Take; eat; this is my flesh.
Take; drink; this, my blood.
He tithes himself to the furnaces.
It is a simple ritual. Later, there
will be shoeleather steak and tea
thin coffee at the Millgate before
the brief walk to the tired shanty
homes where millmen weep themselves
asleep embracing icons of sainted wives
slowly sepia colored, the rub of thumbs
dogging the corners blackened with oil.
But in their dreams there are lips
the color of tokaji and colored flesh
the color of tender fresh breadcrusts
clutched; they moan in separate beds.
Father Hrbi at Immaculate Conception
knows Ferenc Ferenchaza knows a koorveh
whose skin is night, whose sweat is stars,
whose eyes are bright mayhaw and almonds,
whose oven burns with Ferenchaza’s coals.
Together, they speak in broken tongues;
together, they speak of broken promise;
They are America.
They sleep.
They do not dream.
chcesz zyskac niesmiertelnosc
       przez jaki czyn dzielny:
glupis! czy chcesz, czy nie chcesz,
       bedziesz niesmiertelny.
you wish to be immortal
       through acts of bravery.
fool! wish or no wish,
       you will gain immortality.
Istvan Seraphimovich Pietrcsek! It simply will not do;
you need something new, somewhat more Anglo, too.
Here he is a moment’s recognition from difference
of shape and use between monkey and pipe wrench.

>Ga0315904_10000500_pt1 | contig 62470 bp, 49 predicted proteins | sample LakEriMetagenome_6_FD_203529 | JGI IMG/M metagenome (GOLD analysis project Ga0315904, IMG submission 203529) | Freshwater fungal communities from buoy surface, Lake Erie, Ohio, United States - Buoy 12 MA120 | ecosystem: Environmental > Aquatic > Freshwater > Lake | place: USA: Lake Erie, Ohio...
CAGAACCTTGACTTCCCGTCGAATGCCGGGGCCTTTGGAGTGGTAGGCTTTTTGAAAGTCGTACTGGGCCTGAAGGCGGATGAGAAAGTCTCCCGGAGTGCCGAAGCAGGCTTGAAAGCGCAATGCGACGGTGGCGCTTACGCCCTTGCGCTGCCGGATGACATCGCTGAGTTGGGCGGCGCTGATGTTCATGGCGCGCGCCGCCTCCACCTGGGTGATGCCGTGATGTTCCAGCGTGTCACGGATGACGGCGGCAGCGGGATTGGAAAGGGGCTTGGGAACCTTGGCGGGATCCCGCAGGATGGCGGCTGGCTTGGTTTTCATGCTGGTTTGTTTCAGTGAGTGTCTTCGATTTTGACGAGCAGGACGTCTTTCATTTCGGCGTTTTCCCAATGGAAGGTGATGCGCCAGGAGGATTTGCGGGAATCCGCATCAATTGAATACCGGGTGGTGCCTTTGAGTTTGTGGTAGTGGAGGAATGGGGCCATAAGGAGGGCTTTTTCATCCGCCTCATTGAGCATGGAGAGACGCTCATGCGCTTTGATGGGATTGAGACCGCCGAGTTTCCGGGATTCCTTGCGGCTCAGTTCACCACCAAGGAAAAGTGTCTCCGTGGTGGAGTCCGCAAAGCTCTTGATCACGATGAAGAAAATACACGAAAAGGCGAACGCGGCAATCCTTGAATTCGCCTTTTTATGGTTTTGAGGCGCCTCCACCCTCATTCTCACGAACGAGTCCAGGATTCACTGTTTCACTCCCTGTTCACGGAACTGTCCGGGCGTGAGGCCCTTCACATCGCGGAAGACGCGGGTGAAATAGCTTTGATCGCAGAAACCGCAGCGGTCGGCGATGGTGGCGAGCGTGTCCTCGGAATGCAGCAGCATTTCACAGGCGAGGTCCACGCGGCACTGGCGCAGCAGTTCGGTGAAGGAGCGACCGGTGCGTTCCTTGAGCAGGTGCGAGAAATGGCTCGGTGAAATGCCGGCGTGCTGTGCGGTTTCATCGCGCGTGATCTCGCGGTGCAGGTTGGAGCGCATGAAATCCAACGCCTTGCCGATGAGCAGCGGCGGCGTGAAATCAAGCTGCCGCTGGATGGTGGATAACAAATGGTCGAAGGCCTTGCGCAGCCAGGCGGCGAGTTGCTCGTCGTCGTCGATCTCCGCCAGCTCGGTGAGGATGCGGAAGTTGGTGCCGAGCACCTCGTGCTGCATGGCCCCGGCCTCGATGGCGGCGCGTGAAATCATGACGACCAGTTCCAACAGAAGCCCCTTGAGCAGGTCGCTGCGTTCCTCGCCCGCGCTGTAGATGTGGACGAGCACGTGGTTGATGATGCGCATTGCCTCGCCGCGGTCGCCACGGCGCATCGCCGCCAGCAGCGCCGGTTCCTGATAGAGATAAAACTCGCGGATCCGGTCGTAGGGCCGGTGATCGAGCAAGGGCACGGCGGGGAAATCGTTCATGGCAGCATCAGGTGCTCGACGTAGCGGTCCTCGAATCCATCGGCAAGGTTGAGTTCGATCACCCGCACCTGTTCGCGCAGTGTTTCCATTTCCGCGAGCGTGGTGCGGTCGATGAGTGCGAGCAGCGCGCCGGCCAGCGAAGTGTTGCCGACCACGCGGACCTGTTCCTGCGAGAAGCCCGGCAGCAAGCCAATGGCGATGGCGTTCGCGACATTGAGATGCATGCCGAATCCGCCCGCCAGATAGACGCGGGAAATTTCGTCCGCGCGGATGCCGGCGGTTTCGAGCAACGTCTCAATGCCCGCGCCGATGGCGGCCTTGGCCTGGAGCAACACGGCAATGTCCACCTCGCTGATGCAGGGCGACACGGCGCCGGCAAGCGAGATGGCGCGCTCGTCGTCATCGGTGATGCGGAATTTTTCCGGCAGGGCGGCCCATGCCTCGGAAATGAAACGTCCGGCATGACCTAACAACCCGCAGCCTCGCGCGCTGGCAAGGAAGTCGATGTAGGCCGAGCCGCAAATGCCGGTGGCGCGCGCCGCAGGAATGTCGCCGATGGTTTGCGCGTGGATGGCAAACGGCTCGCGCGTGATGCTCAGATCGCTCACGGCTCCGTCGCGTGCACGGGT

Five minutes after lunch, Od the old Norse teaches
how to cut grease from fingernails, and his palms,
and balls of hands. Learning to be workman is a matter
of such detail (kerosene, lye soap, kerosene, aftershave
to smarten wounds, make smell less mill, more a lover).
Here he is being told old ways of mysterious men
who share secret habits not shared among wives
who fear for their safety and for their lives
at the hands of ignorance. Remember always
that you are stupid; will forever be; take pride
in the unknown; it leads to questions; questions
lead to life (fools get no dangerous work to do;
eagerness dies before the shift is through).
After lunch he is asked if he knows Crane,
if he would fix Crane over vat; Take Cola, he’s told,
with cap on tight—exploding tells heat’s too strong.
Home, Age, or Next of Kin? We only know his S.S.N.
Near Debrecen horsemen pasture stallions on the remaining pusta
as did their fathers who are giant memory; they wear the hat
and boots (as if the village streets were mud) as had their fathers worn.
In Sopron there stands a church in which my mother’s blood and mine
still sits in prayer as if the beads bring peace to a family unseen.
Broadcast continuance, such is the conquest history has won.
Each in its place unswerved by change can measure what is man—
neither rebel, fool, nor the Hun, but man as common trance;